I love fado singing. When done right, the traditional Portuguese musical style will transport you directly to Lisbon: a dimly lit bar, a woman and a guitarra (Portuguese guitar) — lamenting the life of the poor, singing of the sea or of lost love. For me, fado recordings need a certain vintage to them. Modern fado is often just too slick, too glossy and too produced. I need to smell the cigarettes, imagine stepping out of that bar to a foreign street filled with classic cars, reading headlines of some distant war. I need to believe someone’s love was truly lost at sea, whether I can speak a word of her native language or not.
San Francisco-based fado singer Ramana Vieira is known for updating traditional fado for 21st-century audiences, doing for the style what Sarah Brightman and Il Divo did for opera. Her 2010 release Lágrimas De Rainha (Tears of a Queen) is rooted in tradition; Vieira’s grandfather was a famous Portuguese composer, and the album’s title track tells Portugal’s equivalent of Romeo and Juliet: a tale of forbidden love between Lady Inês de Castro and Dom Pedro. Vieira has the voice to pull it off, expressing every bit of the loss and resignation associated with traditional fado singing.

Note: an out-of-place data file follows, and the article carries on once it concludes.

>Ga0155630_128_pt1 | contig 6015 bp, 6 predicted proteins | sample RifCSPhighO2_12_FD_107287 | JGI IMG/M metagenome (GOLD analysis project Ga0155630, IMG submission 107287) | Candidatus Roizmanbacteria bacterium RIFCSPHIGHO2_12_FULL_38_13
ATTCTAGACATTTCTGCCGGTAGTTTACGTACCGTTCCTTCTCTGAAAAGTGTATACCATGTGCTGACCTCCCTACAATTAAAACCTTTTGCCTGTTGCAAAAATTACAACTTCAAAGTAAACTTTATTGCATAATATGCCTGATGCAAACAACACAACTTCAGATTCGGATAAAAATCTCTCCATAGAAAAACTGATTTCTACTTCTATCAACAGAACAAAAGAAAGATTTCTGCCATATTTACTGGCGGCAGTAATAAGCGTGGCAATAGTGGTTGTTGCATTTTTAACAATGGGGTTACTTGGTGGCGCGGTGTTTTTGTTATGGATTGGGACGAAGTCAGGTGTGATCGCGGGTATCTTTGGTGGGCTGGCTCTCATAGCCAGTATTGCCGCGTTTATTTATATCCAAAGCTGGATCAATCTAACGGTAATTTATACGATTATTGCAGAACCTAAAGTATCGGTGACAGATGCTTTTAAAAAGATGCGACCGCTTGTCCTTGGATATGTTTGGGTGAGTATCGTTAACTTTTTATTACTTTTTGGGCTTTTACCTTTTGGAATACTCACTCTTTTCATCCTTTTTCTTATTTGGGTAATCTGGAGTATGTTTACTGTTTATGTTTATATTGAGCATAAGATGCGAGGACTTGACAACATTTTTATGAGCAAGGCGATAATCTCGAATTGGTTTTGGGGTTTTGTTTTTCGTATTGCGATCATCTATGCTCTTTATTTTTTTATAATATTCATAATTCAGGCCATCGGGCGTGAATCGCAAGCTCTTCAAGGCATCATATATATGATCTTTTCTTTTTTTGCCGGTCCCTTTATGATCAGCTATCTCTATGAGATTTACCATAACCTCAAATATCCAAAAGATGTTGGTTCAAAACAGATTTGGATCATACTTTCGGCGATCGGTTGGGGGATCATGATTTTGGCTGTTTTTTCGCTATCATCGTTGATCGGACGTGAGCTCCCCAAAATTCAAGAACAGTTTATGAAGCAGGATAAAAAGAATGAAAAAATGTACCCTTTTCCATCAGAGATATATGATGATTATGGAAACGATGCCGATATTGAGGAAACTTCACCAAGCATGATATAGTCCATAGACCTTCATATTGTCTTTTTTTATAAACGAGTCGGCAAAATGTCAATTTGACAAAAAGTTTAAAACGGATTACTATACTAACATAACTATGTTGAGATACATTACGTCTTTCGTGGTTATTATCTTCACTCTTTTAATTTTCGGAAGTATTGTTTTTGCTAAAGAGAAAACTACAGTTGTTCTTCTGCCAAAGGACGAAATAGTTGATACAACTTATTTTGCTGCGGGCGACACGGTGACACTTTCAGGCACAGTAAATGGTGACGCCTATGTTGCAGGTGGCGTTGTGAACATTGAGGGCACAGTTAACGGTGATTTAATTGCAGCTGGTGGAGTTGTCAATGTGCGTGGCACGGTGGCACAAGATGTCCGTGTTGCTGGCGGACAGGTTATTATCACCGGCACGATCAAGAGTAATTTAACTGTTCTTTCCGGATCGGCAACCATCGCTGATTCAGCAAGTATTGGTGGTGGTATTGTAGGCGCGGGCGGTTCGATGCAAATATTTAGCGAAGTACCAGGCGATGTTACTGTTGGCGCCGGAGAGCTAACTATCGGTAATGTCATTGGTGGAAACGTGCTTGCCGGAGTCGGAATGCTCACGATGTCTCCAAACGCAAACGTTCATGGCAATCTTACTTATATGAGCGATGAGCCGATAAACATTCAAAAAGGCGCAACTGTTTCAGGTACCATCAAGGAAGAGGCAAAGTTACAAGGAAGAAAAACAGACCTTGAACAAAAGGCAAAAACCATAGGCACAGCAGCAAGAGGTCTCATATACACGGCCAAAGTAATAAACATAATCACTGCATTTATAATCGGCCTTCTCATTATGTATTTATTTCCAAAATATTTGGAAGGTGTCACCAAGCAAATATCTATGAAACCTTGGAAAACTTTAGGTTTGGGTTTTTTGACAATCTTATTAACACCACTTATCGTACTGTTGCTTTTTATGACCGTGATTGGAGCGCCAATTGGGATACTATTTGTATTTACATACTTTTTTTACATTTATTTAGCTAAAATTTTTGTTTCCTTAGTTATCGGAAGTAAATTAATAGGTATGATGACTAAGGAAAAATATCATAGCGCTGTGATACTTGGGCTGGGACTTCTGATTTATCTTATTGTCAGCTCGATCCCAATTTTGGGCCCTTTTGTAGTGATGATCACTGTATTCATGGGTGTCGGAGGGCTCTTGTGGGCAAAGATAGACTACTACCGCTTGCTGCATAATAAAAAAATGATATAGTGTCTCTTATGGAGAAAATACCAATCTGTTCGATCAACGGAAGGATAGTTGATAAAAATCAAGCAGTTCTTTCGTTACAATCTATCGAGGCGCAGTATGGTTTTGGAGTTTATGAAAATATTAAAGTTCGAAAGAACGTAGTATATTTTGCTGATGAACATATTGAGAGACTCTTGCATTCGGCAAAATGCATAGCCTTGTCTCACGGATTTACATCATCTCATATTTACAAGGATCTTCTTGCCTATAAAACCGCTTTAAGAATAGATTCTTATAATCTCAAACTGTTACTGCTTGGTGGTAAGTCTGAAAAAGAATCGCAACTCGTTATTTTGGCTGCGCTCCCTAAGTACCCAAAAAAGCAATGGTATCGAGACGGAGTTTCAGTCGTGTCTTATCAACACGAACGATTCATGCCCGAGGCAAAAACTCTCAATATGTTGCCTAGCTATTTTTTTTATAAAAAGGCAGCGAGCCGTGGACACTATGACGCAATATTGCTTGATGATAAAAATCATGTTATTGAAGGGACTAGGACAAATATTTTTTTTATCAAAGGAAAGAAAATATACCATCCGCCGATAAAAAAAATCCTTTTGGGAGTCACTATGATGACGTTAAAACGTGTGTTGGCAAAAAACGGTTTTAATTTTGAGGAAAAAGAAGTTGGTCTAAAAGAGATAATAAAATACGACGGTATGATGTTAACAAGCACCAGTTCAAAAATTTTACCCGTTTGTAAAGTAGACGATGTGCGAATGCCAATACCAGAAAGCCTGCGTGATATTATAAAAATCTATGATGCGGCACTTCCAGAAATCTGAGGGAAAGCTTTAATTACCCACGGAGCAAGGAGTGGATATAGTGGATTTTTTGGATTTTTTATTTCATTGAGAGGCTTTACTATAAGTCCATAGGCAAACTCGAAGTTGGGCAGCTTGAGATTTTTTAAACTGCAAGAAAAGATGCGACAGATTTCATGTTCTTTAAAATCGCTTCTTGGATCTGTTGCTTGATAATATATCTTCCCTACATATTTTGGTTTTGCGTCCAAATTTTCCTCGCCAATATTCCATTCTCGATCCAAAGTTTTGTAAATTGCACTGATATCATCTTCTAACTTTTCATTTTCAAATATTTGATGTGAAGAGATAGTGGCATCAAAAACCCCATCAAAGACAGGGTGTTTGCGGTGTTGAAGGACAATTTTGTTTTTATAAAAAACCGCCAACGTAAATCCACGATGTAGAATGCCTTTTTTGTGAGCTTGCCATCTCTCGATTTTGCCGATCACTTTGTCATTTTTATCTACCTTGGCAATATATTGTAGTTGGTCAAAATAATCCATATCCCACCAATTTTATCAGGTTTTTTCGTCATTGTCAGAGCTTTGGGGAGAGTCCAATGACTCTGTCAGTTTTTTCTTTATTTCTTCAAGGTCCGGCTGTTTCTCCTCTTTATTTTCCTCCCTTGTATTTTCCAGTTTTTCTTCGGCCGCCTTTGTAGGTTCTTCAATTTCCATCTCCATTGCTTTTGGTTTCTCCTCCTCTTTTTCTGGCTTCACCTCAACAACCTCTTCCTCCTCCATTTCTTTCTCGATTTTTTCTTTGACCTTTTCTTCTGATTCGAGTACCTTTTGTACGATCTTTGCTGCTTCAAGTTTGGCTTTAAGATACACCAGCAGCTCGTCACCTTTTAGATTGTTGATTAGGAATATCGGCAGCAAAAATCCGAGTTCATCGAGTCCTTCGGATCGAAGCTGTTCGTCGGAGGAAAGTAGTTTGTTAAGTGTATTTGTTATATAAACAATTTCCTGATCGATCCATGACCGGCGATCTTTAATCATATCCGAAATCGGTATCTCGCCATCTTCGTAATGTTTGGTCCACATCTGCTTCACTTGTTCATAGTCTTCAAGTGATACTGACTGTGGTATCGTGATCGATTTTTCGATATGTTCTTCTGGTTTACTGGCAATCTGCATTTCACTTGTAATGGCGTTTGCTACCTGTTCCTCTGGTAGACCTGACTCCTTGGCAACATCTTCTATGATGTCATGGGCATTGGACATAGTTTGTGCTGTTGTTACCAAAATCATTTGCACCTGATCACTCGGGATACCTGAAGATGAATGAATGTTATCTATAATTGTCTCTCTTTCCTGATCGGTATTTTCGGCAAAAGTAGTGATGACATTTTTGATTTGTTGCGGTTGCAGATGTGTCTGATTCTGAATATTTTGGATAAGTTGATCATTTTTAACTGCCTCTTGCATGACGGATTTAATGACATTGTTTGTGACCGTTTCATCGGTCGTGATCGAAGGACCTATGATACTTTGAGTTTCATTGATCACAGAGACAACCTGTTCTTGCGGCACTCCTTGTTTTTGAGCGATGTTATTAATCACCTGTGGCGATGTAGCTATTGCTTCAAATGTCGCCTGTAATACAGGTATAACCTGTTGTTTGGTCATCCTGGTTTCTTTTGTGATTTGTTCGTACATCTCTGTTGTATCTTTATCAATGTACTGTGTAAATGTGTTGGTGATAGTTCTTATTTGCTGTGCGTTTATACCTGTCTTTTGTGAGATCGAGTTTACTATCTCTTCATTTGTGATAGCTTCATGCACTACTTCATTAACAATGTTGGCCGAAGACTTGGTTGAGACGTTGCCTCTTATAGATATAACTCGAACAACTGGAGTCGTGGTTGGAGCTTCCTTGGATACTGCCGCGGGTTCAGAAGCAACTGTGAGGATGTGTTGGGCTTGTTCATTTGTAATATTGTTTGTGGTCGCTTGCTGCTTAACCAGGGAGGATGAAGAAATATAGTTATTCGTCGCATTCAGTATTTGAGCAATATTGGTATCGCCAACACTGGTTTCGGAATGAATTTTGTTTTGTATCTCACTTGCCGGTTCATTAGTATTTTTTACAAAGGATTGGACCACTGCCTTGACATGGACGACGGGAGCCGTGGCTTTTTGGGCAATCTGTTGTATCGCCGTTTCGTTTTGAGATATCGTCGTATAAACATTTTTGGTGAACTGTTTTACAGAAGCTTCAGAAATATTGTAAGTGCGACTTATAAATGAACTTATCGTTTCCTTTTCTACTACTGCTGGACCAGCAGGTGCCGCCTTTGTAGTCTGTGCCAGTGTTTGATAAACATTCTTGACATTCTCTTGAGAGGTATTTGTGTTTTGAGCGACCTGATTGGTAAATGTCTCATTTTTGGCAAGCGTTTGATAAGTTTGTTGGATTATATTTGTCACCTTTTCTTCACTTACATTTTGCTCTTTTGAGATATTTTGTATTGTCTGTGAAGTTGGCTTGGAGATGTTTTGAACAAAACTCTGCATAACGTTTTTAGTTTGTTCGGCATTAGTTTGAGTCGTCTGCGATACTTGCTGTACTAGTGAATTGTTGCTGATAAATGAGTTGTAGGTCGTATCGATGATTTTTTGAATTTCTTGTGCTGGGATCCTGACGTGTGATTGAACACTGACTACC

But what roots Vieira’s work in the present is her belief in expanding the instrumentation and arrangements of the traditional style. Her recordings include electric bass, cello and modern percussion. Here, as a fado purist, she loses me a bit. But I can imagine, with the acoustics of Cottage Grove’s intimate Axe & Fiddle, Vieira’s considerable talents will help sweep you away from a rainy Oregon night to a warm, sunny and romantic Lisbon.
Ramana Vieira plays 8:30 pm Friday, Dec. 7, at Axe & Fiddle in Cottage Grove; $5. — William Kennedy